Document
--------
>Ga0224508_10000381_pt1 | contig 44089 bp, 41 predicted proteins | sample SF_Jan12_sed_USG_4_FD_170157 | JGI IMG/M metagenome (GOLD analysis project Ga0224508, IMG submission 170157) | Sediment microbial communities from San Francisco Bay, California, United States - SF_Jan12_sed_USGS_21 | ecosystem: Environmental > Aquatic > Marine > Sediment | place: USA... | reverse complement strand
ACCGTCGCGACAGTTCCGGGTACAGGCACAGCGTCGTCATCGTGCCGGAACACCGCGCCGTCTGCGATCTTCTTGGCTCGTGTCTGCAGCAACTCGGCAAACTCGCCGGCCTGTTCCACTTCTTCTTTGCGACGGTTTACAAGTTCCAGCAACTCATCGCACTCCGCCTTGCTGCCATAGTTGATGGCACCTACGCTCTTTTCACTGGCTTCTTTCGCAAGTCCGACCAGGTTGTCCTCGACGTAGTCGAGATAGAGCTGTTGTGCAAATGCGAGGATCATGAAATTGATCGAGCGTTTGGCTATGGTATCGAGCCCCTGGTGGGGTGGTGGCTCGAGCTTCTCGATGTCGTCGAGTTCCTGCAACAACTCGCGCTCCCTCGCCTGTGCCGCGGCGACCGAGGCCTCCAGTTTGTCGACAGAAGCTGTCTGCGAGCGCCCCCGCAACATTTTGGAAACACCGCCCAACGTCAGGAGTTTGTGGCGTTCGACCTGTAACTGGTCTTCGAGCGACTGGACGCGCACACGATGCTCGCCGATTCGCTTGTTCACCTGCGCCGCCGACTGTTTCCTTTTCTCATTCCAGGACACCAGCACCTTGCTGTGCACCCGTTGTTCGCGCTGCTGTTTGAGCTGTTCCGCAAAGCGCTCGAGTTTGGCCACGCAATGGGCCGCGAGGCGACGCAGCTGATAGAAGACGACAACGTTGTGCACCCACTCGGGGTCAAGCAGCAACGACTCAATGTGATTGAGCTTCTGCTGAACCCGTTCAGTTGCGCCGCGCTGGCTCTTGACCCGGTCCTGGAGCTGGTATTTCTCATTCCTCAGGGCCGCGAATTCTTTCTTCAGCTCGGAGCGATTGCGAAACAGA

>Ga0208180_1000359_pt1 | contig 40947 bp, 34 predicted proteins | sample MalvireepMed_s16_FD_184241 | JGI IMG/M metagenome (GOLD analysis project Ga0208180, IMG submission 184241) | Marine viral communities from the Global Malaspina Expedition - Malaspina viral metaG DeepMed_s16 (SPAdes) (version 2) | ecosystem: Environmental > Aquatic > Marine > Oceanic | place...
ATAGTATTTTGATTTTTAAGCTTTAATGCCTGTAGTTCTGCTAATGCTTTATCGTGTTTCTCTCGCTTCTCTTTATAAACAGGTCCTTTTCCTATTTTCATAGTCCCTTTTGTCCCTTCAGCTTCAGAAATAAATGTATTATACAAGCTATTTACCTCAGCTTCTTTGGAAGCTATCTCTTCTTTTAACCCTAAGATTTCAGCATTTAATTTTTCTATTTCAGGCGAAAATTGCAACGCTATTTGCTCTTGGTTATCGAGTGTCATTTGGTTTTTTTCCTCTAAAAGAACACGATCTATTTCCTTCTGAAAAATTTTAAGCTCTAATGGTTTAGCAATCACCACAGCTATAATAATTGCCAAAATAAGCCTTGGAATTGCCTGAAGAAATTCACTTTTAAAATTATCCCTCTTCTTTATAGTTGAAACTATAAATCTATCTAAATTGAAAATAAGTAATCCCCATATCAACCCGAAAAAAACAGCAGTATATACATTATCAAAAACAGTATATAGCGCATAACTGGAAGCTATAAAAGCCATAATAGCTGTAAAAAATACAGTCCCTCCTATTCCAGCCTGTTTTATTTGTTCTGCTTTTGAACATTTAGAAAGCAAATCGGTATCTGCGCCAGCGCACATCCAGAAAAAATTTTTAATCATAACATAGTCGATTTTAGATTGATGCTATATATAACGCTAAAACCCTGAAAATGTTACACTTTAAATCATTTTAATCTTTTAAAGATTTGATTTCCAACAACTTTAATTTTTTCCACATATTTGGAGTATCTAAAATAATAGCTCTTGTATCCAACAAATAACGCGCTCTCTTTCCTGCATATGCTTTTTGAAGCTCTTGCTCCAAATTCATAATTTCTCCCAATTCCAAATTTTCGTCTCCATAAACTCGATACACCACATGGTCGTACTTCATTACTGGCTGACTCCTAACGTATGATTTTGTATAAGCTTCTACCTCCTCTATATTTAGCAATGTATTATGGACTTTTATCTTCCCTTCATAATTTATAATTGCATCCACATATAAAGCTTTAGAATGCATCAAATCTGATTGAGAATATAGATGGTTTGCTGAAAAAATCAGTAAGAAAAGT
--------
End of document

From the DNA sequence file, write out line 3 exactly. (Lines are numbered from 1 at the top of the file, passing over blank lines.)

>Ga0208180_1000359_pt1 | contig 40947 bp, 34 predicted proteins | sample MalvireepMed_s16_FD_184241 | JGI IMG/M metagenome (GOLD analysis project Ga0208180, IMG submission 184241) | Marine viral communities from the Global Malaspina Expedition - Malaspina viral metaG DeepMed_s16 (SPAdes) (version 2) | ecosystem: Environmental > Aquatic > Marine > Oceanic | place...